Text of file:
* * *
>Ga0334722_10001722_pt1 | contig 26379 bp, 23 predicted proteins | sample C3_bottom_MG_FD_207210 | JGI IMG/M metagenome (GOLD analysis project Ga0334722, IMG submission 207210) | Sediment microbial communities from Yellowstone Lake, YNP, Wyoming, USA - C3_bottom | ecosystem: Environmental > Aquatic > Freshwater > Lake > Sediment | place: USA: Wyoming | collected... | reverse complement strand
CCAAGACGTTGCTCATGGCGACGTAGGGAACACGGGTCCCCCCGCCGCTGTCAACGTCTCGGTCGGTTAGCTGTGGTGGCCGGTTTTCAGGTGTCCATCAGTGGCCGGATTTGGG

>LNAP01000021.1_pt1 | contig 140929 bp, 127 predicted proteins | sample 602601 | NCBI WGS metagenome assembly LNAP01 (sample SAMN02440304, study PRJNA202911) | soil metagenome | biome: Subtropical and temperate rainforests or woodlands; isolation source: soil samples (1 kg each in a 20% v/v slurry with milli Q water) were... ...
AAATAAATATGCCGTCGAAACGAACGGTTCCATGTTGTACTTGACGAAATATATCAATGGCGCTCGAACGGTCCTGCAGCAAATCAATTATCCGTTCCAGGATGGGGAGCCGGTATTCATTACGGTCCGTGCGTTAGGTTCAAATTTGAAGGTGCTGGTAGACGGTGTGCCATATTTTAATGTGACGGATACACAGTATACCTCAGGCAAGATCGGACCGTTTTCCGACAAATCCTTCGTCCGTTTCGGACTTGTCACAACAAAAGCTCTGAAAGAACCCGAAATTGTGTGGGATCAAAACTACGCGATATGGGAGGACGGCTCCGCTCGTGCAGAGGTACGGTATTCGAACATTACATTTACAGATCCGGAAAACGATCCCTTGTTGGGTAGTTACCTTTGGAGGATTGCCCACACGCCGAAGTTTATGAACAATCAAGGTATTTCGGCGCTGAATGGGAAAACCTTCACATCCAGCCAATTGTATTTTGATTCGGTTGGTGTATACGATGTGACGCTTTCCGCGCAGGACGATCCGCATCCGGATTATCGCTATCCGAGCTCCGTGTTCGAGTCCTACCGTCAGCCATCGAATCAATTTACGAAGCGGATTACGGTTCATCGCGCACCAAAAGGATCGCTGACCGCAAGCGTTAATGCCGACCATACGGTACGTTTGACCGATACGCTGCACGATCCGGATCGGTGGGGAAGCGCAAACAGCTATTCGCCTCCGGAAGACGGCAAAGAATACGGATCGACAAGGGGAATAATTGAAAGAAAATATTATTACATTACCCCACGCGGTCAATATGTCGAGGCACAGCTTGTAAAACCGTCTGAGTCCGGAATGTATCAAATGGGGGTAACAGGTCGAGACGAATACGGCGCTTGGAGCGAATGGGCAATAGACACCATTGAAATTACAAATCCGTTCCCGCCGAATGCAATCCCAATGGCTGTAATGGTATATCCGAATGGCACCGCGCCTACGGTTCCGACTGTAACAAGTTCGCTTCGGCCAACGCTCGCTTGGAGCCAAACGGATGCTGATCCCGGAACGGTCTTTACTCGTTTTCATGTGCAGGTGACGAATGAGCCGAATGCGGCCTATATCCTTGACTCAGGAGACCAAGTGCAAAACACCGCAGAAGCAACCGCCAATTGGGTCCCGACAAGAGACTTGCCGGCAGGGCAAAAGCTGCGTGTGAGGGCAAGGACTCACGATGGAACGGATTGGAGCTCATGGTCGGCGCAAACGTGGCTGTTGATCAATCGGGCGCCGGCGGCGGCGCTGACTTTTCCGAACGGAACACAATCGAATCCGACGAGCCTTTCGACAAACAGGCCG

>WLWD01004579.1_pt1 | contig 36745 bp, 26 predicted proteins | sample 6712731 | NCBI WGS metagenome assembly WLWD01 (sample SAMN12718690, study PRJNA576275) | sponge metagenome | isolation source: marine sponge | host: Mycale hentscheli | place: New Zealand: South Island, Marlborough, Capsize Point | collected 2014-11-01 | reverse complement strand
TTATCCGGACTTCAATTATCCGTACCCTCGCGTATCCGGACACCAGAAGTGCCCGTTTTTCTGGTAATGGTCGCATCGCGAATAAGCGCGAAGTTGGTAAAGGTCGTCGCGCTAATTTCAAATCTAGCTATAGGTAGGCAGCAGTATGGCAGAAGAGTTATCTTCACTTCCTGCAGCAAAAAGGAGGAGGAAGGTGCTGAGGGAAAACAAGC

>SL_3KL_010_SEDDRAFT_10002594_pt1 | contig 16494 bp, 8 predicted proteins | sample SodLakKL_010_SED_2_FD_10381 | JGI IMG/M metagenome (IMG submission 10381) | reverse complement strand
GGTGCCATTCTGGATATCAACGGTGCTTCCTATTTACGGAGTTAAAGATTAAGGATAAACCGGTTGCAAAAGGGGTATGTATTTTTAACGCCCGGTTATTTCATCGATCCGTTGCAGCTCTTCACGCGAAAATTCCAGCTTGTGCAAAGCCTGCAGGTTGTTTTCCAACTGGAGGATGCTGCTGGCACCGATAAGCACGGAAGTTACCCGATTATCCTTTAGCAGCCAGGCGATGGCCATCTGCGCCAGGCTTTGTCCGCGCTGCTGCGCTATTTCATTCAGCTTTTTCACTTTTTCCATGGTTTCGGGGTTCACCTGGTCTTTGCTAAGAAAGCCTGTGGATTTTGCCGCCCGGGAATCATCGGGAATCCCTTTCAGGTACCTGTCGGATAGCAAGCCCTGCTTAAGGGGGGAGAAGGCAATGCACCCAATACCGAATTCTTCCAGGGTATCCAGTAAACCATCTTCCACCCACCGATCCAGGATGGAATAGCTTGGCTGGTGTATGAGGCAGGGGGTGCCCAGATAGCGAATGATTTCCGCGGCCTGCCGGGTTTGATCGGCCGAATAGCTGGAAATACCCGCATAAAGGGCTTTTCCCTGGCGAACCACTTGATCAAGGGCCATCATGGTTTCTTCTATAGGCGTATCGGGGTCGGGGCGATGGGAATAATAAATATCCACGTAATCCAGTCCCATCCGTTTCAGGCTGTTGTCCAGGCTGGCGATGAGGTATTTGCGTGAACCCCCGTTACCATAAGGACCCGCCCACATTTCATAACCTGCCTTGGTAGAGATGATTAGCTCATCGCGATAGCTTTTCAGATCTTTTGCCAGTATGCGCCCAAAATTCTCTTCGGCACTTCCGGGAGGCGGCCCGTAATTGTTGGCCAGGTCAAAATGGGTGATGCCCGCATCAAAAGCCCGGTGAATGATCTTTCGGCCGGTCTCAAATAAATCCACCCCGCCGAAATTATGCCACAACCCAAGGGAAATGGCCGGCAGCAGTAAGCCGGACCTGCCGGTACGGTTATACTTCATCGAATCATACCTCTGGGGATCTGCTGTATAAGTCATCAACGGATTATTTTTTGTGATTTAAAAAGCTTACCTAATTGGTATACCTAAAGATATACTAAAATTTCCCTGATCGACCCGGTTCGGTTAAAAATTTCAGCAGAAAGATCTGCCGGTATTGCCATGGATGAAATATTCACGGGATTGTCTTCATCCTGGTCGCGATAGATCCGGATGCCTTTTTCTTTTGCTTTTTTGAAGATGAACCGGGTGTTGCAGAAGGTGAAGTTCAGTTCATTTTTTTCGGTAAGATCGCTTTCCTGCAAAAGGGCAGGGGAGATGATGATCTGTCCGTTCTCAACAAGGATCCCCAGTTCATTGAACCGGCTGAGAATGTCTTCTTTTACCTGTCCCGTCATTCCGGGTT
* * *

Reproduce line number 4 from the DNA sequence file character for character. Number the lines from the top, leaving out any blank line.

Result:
AAATAAATATGCCGTCGAAACGAACGGTTCCATGTTGTACTTGACGAAATATATCAATGGCGCTCGAACGGTCCTGCAGCAAATCAATTATCCGTTCCAGGATGGGGAGCCGGTATTCATTACGGTCCGTGCGTTAGGTTCAAATTTGAAGGTGCTGGTAGACGGTGTGCCATATTTTAATGTGACGGATACACAGTATACCTCAGGCAAGATCGGACCGTTTTCCGACAAATCCTTCGTCCGTTTCGGACTTGTCACAACAAAAGCTCTGAAAGAACCCGAAATTGTGTGGGATCAAAACTACGCGATATGGGAGGACGGCTCCGCTCGTGCAGAGGTACGGTATTCGAACATTACATTTACAGATCCGGAAAACGATCCCTTGTTGGGTAGTTACCTTTGGAGGATTGCCCACACGCCGAAGTTTATGAACAATCAAGGTATTTCGGCGCTGAATGGGAAAACCTTCACATCCAGCCAATTGTATTTTGATTCGGTTGGTGTATACGATGTGACGCTTTCCGCGCAGGACGATCCGCATCCGGATTATCGCTATCCGAGCTCCGTGTTCGAGTCCTACCGTCAGCCATCGAATCAATTTACGAAGCGGATTACGGTTCATCGCGCACCAAAAGGATCGCTGACCGCAAGCGTTAATGCCGACCATACGGTACGTTTGACCGATACGCTGCACGATCCGGATCGGTGGGGAAGCGCAAACAGCTATTCGCCTCCGGAAGACGGCAAAGAATACGGATCGACAAGGGGAATAATTGAAAGAAAATATTATTACATTACCCCACGCGGTCAATATGTCGAGGCACAGCTTGTAAAACCGTCTGAGTCCGGAATGTATCAAATGGGGGTAACAGGTCGAGACGAATACGGCGCTTGGAGCGAATGGGCAATAGACACCATTGAAATTACAAATCCGTTCCCGCCGAATGCAATCCCAATGGCTGTAATGGTATATCCGAATGGCACCGCGCCTACGGTTCCGACTGTAACAAGTTCGCTTCGGCCAACGCTCGCTTGGAGCCAAACGGATGCTGATCCCGGAACGGTCTTTACTCGTTTTCATGTGCAGGTGACGAATGAGCCGAATGCGGCCTATATCCTTGACTCAGGAGACCAAGTGCAAAACACCGCAGAAGCAACCGCCAATTGGGTCCCGACAAGAGACTTGCCGGCAGGGCAAAAGCTGCGTGTGAGGGCAAGGACTCACGATGGAACGGATTGGAGCTCATGGTCGGCGCAAACGTGGCTGTTGATCAATCGGGCGCCGGCGGCGGCGCTGACTTTTCCGAACGGAACACAATCGAATCCGACGAGCCTTTCGACAAACAGGCCG